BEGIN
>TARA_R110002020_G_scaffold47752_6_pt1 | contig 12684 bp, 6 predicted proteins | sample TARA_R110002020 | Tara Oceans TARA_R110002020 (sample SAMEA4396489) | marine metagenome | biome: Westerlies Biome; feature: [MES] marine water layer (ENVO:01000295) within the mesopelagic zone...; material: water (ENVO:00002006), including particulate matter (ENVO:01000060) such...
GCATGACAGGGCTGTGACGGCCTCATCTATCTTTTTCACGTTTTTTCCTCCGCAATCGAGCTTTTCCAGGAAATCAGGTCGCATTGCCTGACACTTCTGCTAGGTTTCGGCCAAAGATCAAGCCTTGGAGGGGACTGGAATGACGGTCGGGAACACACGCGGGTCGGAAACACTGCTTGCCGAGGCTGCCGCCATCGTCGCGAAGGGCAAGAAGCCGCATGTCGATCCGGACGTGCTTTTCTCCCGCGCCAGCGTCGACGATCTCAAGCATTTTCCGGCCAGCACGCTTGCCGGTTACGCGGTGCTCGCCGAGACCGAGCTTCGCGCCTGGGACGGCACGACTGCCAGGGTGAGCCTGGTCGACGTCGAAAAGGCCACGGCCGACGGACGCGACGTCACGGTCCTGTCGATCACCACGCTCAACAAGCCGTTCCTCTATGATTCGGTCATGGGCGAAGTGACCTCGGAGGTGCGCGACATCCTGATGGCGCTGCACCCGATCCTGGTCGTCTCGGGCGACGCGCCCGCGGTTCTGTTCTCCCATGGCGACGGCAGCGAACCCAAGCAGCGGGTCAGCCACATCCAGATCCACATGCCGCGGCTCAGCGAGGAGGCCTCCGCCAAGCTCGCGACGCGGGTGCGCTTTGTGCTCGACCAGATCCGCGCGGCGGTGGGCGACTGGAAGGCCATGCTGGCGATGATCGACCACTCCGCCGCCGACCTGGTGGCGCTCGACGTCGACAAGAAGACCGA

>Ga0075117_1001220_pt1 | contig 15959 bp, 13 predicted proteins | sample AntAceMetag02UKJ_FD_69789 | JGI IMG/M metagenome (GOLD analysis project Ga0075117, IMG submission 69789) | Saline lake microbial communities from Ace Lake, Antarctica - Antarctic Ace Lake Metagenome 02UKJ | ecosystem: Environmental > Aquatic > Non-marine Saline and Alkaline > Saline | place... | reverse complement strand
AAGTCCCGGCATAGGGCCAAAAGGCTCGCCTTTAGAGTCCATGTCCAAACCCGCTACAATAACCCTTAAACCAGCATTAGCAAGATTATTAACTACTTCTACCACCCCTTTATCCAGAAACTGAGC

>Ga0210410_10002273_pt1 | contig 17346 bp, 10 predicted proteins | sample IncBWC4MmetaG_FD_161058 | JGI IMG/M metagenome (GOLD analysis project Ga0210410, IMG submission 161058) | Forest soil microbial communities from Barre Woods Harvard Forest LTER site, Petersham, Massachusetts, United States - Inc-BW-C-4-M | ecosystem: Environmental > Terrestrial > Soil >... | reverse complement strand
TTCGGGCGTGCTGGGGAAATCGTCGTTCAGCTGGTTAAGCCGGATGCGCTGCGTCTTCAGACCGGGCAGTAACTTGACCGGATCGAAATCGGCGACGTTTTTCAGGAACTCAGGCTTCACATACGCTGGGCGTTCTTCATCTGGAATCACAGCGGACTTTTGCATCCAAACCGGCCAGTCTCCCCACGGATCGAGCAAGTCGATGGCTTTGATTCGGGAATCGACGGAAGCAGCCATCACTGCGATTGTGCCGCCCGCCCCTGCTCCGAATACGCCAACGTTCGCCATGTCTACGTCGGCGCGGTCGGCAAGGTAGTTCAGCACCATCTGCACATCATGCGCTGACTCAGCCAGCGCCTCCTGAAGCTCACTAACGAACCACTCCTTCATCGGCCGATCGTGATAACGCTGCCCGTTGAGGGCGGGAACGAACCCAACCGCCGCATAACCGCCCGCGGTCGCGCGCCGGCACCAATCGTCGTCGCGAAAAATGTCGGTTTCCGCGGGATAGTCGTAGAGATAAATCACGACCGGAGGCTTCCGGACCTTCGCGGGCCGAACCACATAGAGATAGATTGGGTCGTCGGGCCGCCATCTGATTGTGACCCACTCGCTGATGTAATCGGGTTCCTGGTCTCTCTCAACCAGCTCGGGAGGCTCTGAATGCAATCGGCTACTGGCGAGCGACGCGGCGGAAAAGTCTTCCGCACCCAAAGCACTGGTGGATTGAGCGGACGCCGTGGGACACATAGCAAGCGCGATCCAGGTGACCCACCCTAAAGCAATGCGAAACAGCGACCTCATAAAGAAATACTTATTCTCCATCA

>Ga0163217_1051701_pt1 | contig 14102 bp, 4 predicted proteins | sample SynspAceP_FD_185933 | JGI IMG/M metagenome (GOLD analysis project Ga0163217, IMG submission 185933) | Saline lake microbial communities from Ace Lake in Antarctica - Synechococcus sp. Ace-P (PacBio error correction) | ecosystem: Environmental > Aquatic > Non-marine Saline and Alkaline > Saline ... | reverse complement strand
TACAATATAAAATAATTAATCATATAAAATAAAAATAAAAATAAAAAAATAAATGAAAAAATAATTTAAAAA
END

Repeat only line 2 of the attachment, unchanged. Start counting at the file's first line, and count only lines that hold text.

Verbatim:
GCATGACAGGGCTGTGACGGCCTCATCTATCTTTTTCACGTTTTTTCCTCCGCAATCGAGCTTTTCCAGGAAATCAGGTCGCATTGCCTGACACTTCTGCTAGGTTTCGGCCAAAGATCAAGCCTTGGAGGGGACTGGAATGACGGTCGGGAACACACGCGGGTCGGAAACACTGCTTGCCGAGGCTGCCGCCATCGTCGCGAAGGGCAAGAAGCCGCATGTCGATCCGGACGTGCTTTTCTCCCGCGCCAGCGTCGACGATCTCAAGCATTTTCCGGCCAGCACGCTTGCCGGTTACGCGGTGCTCGCCGAGACCGAGCTTCGCGCCTGGGACGGCACGACTGCCAGGGTGAGCCTGGTCGACGTCGAAAAGGCCACGGCCGACGGACGCGACGTCACGGTCCTGTCGATCACCACGCTCAACAAGCCGTTCCTCTATGATTCGGTCATGGGCGAAGTGACCTCGGAGGTGCGCGACATCCTGATGGCGCTGCACCCGATCCTGGTCGTCTCGGGCGACGCGCCCGCGGTTCTGTTCTCCCATGGCGACGGCAGCGAACCCAAGCAGCGGGTCAGCCACATCCAGATCCACATGCCGCGGCTCAGCGAGGAGGCCTCCGCCAAGCTCGCGACGCGGGTGCGCTTTGTGCTCGACCAGATCCGCGCGGCGGTGGGCGACTGGAAGGCCATGCTGGCGATGATCGACCACTCCGCCGCCGACCTGGTGGCGCTCGACGTCGACAAGAAGACCGA